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WILLS/TRUST 28: The test for assessing an individual’s competency as to a conveyance of property.


JV died in June 2013. A bench trial took place during which W and other heirs argued that JV was mentally incompetent, in part, due to Parkinson’s disease, at the time of signing the 2012 will and POA and the 2013 deed. March 14, 2013, JV signed a ladybird deed granting his home, upon his death, to his cousin. They also argued that LVJ abused the POA by diverting funds and making various errors in settling JV’s estate.

Competency and Related Issues

W argued that JV was incompetent when signing the 2012 will and POA and the 2013 deed. We disagree. MCL 700.2501(2) provides: An individual has sufficient mental capacity to make a will if all of the following requirements are met:

(a) The individual has the ability to understand that he or she is providing for the disposition of his or her property after death.

(b) The individual has the ability to know the nature and extent of his or her property.

(c) The individual knows the natural objects of his or her bounty.

(d) The individual has the ability to understand in a reasonable manner the general nature and effect of his or her act in signing the will.

The test for assessing an individual’s competency as to a conveyance of property is whether at the time he executed the deeds in question he had sufficient mental capacity to understand the business in which he was engaged, to know and understand the extent and value of his property, and how he wanted to dispose of it, and to keep these facts in his mind long enough to plan and effect the conveyances in question without prompting and interference from others.


The treating physician testified that advanced Parkinson’s disease was progressive and often causes cognitive impairment, but that impairment can be intermittent throughout the day. In addition, the attorney who assisted with the signings testified that before the signings he talked with JV to see if he understood what was happening and stated that he had no information and observed no signs indicating that JV was not competent.

Probate Court

The probate court greatly emphasized the intermittent nature of JV’s confusion and concluded that the attorney was in the best position to assess JV’s legal competence at the time of signing. The court upheld the 2012 will and power of attorney (POA) and 2013 deed executed by the deceased.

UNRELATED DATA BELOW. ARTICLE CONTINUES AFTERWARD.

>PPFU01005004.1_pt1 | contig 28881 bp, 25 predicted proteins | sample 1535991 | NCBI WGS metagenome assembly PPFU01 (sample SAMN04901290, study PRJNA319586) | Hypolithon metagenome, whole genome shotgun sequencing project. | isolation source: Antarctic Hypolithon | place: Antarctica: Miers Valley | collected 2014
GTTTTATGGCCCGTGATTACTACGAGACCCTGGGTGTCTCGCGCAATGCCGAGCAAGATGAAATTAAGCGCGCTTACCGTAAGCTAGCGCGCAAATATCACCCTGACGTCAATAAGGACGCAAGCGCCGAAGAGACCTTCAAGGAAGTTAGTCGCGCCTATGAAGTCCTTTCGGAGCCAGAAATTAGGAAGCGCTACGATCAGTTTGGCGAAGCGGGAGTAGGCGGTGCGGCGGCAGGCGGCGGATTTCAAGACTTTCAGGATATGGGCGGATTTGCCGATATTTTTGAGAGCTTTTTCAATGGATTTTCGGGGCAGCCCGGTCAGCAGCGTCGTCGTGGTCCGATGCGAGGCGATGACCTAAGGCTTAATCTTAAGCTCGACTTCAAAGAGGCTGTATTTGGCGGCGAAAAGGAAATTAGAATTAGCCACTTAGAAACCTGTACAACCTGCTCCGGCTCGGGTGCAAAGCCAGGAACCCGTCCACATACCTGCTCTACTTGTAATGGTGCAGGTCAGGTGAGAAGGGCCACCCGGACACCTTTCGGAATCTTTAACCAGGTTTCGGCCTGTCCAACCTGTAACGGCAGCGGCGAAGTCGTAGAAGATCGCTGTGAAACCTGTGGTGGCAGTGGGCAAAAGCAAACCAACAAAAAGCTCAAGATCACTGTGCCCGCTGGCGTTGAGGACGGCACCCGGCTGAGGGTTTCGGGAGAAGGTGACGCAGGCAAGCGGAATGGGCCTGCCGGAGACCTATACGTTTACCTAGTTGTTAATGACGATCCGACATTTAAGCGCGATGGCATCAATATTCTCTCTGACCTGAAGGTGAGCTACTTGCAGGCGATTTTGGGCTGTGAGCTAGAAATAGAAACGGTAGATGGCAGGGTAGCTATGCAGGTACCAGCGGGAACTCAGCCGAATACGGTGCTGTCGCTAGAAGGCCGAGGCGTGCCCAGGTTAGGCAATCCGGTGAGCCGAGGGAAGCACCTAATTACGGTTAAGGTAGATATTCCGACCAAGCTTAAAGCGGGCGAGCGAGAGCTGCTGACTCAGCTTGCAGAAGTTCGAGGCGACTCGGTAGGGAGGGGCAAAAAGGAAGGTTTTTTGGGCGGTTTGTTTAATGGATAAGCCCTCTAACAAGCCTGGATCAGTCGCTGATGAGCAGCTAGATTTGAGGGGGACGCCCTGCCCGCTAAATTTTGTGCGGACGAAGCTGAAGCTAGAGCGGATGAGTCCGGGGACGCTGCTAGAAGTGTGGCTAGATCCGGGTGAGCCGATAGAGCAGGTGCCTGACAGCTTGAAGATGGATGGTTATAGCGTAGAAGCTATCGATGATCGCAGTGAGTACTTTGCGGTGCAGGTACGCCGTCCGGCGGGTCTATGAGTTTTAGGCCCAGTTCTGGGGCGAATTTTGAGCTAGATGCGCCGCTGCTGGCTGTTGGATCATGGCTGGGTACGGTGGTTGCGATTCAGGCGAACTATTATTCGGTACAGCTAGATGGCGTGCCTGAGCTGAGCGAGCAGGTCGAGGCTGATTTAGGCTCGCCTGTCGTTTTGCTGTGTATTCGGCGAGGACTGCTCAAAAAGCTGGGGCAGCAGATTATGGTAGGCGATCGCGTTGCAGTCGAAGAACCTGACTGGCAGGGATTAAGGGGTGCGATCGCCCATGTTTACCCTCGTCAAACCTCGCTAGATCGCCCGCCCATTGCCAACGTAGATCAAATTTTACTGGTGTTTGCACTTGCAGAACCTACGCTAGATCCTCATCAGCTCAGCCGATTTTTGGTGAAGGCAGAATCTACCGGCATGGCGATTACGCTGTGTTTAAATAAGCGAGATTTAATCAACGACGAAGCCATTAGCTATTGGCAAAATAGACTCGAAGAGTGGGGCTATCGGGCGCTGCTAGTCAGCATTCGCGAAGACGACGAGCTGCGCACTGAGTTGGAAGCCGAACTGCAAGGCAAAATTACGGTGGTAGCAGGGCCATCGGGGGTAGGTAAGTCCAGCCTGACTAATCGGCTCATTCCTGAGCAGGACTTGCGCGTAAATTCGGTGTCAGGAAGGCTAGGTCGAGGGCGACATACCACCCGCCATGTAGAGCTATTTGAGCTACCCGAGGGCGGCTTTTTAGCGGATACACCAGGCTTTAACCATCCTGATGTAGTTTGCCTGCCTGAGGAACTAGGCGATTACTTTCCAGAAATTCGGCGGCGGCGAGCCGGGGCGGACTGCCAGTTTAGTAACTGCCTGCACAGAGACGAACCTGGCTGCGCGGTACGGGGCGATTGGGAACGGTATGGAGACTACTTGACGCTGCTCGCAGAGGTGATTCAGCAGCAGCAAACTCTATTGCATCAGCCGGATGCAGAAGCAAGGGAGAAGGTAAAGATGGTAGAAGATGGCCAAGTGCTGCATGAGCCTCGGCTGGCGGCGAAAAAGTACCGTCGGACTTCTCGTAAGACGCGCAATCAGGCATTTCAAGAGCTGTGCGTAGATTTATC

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MICHIGAN REAL ESTATE 95: Property owners did not place a condition upon the delivery of the deed; rather, they delivered the deed to themselves.

When the delivery of a deed is contingent upon the happening of some future event, title to the subject property will not transfer to the grantee until the event has occurred. However, in this case A and J did not place a condition upon the delivery of the deed; rather, they delivered the deed to themselves, then deposited the deed with their attorney with the instruction to record the deed only upon the happening of a future event, thereby placing a condition only upon the recording of the deed.

MICHIGAN PROBATE 57: Brother granted permanent guardianship of siblings.

At a multiday hearing to address the extension of the guardianship, the eldest children, the mother’s relatives and friends, and school personnel testified regarding the mother’s care of the children, appellant’s treatment of and interaction with the children, and the eldest siblings’ role in aiding the mother to raise the children.

FAMILY LAW 88: The trial court found that the children did not have an established custodial environment with defendant because, before the separation, he did not have a large role in the children’s lives.

The trial court credited plaintiff’s testimony that, before the parties’ separation, defendant spent minimal time helping to care for the children, so its finding that the children would not have looked to defendant for guidance, discipline, the necessities of life, and parental comfort during that time was not against the great weight of the evidence.

REAL ESTATE 89: RM had not included any language in the deed providing that the property was a joint tenancy with full rights of survivorship, the property instead became a tenancy in common.

RM drafted the deed without seeking counsel and mistakenly believed that, if either she or FK died, the property would fully pass to the surviving tenant. FK’s will provided that if his wife predeceased him—which she did—the personal representative of his estate should sell any residual property that he owned and divide the cash proceeds equally among his surviving children.

FAMILY LAW 83: A trial court can terminate a parent’s rights and permit a stepparent to adopt a child.

A trial court has discretion to terminate a parent’s rights and permit a stepparent to adopt a child when the conditions of MCL 710.51(6) are met. MCL 710.51(6)(b) requires the petitioner to establish that the other parent had the ability to visit, contact, or communicate with the children, and substantially failed or neglected to do so for a period of two years.

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